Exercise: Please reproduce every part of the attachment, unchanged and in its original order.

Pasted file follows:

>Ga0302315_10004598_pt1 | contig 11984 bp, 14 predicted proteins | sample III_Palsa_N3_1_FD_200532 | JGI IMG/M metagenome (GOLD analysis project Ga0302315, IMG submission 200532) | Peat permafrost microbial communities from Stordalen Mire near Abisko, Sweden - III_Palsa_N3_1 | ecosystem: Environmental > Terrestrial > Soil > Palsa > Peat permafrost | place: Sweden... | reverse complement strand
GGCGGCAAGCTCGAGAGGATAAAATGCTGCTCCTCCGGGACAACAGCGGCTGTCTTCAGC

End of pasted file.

>Ga0302315_10004598_pt1 | contig 11984 bp, 14 predicted proteins | sample III_Palsa_N3_1_FD_200532 | JGI IMG/M metagenome (GOLD analysis project Ga0302315, IMG submission 200532) | Peat permafrost microbial communities from Stordalen Mire near Abisko, Sweden - III_Palsa_N3_1 | ecosystem: Environmental > Terrestrial > Soil > Palsa > Peat permafrost | place: Sweden... | reverse complement strand
GGCGGCAAGCTCGAGAGGATAAAATGCTGCTCCTCCGGGACAACAGCGGCTGTCTTCAGC